"Passing time with the '82 vintage"
by Chris Groom
photos by Julia Revell, taken on the same tour (at Newcastle City Hall, 29th December 1982)

In the general scheme of things 1982 doesn't seem that long ago, but a lot has happened to this band in the intervening 22 years. When Lindisfarne took the stage at the Glasgow Apollo that cold December night the original five members had already been reunited for four years and after the initial success of the Back and Fourth album and 'Run for Home' single, had struggled to maintain that all-important chart momentum. As a live act, however, they were as potent as ever and this River Sessions album captures a typical performance and the atmosphere perfectly.

The opening number of the day was the appropriately named 'Start Again', with Rod's bass dominating the track, it also contains the first use of some synthesised effects on both guitar and mandolin - an unfortunate sign of the times, I'm afraid. Jacka tells the crowd "I hope we're going to warm you up, 'cause it's bloody freezin' up here", and leads the band into 'Love is a Pain' which may be a bit lightweight, but has an irritatingly catchy chorus - and was it really necessary to bleep Jacka's alternative title from the intro?

'Same Way Down' is a chunky rock & roll piece, one side of a (then-forthcoming) double A single and featuring a motif that crops up again and again in Hully's songs, "only passing time." Heard on 'Passing Ghosts' and 'We Can Swing Together', Alan was never afraid to recycle his lyrics and this line also turns up on the next track, 'Only Alone' from the Back and Fourth album. The 'Beatle-esque' harmonies are fine, but the two guitars seem at odds with each other. Jacka was regularly given a blues standard to show off his 'gob iron' technique and back then it was 'Bye, Bye Bird' - there were/are few better with a harmonica than Ray Jackson, but his best blues wailing of the night was still to come.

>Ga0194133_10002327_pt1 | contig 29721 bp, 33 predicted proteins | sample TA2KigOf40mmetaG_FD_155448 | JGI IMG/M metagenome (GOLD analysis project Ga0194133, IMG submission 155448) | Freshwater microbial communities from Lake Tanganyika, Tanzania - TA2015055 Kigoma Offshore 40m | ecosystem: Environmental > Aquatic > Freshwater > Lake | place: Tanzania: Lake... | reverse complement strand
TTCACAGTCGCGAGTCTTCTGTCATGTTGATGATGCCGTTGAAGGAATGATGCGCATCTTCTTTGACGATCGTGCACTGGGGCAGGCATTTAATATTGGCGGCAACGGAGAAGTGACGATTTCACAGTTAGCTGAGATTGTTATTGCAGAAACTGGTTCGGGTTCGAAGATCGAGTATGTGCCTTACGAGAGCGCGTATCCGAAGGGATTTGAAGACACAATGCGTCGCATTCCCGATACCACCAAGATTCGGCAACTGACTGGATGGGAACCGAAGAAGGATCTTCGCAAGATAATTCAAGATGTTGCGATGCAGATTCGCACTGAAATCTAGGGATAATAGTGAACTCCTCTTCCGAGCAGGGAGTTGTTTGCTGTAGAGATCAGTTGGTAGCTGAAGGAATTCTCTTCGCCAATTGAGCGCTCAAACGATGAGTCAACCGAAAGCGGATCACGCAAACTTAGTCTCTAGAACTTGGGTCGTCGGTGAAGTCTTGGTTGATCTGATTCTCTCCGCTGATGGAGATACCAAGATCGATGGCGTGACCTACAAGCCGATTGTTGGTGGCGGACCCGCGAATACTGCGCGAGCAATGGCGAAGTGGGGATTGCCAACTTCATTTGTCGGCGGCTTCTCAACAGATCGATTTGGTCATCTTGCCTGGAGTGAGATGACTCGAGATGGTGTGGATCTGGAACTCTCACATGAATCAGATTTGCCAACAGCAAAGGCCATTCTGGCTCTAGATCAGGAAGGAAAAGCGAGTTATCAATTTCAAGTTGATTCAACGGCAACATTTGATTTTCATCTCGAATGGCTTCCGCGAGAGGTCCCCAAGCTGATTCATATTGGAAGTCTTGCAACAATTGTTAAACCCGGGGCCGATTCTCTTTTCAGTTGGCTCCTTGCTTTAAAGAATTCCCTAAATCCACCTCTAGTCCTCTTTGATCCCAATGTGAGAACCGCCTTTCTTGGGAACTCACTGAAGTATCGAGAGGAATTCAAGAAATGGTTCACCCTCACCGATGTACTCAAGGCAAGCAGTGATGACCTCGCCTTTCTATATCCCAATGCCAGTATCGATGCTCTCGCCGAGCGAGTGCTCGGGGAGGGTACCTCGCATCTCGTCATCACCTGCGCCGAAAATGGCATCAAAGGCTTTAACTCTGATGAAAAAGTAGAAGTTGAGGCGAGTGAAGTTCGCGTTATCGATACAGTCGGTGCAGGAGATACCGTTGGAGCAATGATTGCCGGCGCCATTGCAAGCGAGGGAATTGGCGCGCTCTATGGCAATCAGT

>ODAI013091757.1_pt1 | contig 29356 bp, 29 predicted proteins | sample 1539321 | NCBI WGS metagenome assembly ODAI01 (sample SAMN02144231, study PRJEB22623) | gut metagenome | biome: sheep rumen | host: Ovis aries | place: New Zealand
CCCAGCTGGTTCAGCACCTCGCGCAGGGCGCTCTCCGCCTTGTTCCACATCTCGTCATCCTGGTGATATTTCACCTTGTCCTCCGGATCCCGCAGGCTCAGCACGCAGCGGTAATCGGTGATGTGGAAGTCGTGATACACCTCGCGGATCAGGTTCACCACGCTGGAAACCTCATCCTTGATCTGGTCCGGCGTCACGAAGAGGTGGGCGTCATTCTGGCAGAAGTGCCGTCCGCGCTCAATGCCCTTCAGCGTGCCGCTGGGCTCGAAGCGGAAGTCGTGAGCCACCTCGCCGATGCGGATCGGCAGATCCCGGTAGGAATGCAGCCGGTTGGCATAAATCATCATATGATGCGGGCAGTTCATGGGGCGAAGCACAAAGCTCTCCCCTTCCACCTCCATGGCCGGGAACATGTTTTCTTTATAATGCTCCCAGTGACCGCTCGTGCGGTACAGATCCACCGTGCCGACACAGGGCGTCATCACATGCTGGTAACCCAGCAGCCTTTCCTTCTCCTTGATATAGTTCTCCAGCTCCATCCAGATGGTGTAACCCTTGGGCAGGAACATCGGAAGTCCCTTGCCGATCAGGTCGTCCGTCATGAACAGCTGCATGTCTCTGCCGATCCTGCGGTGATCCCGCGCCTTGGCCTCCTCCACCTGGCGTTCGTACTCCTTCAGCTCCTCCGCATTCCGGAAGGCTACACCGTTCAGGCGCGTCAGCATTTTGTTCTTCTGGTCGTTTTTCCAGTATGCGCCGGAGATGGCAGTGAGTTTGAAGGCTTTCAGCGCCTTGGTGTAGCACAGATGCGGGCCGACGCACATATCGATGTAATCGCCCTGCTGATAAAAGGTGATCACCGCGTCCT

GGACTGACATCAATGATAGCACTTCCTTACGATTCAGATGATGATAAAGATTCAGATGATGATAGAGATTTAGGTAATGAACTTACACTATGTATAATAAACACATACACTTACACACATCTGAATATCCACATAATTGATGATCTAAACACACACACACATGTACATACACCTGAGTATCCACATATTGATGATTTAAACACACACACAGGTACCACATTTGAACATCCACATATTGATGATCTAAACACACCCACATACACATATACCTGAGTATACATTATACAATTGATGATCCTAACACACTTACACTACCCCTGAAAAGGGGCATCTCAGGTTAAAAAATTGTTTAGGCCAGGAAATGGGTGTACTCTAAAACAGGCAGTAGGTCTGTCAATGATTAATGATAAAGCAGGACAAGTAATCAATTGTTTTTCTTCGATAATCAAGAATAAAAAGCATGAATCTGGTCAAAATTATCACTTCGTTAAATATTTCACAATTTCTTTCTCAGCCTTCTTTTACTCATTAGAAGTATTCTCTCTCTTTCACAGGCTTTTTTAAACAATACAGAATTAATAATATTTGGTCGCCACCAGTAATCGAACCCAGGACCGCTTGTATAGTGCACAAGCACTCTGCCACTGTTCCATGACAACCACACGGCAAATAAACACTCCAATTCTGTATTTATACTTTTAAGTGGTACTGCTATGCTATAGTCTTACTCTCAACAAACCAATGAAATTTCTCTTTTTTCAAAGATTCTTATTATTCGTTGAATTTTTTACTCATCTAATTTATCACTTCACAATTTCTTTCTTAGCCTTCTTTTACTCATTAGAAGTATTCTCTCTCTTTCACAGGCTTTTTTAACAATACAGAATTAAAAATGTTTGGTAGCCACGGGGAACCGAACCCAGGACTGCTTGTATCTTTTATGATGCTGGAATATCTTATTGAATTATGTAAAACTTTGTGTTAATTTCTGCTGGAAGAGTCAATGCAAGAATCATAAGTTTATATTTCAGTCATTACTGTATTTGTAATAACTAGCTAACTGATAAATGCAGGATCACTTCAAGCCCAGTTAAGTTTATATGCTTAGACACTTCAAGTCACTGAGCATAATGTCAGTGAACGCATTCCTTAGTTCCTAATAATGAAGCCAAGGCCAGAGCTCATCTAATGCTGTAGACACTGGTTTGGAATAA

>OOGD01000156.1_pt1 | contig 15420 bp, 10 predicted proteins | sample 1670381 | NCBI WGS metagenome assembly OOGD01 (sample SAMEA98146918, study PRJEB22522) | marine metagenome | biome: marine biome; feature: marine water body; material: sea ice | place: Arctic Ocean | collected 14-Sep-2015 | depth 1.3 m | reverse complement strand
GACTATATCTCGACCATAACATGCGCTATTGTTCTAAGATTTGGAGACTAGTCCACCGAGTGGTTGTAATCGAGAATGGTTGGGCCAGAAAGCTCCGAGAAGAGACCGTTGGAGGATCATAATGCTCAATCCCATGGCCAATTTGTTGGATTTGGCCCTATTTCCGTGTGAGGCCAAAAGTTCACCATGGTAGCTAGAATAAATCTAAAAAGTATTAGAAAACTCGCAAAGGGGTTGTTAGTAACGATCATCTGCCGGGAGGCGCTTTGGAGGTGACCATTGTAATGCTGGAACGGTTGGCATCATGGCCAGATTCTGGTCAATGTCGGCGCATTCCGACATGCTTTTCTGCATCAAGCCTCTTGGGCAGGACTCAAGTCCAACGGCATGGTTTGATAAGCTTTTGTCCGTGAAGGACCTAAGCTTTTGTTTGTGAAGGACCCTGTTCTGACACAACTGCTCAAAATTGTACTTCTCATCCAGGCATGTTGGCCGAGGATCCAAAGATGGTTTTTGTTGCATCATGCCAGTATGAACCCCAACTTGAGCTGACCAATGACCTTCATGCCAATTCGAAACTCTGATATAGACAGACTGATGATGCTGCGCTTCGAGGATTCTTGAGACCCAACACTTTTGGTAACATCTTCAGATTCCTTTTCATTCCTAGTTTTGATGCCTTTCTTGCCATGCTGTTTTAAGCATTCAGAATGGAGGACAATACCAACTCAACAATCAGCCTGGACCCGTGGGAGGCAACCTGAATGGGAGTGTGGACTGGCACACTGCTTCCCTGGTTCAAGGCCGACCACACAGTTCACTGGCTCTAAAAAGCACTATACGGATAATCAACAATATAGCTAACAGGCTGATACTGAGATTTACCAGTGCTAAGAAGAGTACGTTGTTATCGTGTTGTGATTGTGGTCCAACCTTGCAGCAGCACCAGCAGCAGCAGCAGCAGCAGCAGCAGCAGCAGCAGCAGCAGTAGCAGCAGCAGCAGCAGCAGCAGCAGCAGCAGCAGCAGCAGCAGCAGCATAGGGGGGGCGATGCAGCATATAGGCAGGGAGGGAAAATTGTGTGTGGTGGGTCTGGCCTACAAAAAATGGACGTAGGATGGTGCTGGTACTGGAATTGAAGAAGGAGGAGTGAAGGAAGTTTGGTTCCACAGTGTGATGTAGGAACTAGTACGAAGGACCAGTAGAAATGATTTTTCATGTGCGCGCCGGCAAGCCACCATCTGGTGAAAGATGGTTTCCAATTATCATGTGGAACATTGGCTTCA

This version of 'Lady Eleanor' has a great vocal from Alan, but I'm not sure about the phasing-effect on the mandolin, while Si more than redeems himself on 'Nights' with some spot-on guitar work, a band performance proving once more that this should have been their next big hit single. Right song, wrong time, I guess. 'Make Me Want to Stay' is the pick of the '82 setlist, a lovely JAH ballad with Alan at the piano and restrained backing from the rest of the boys. Then it's time to pick up the tempo and introduce the crowd pleasers...

Note the roar that greets the opening bars of 'MMOTC' and the first of some top singing from the Scots crowd. Rod's trademark bass line slips and slides all over the track and it's Alan's harmony line that always catches my ear on the chorus. At the time, 'Run for Home' was their most recent success and as such, a big song in the running order. The Laidlaw/Clements rhythm section stamp their authority and really kick this one along. Strange how in later years I often thought 'Run' was surplus to requirements; but listening to the band here and the reaction from the Glasgow faithful, what wouldn't we give to be singing our hearts out in front of them one more time...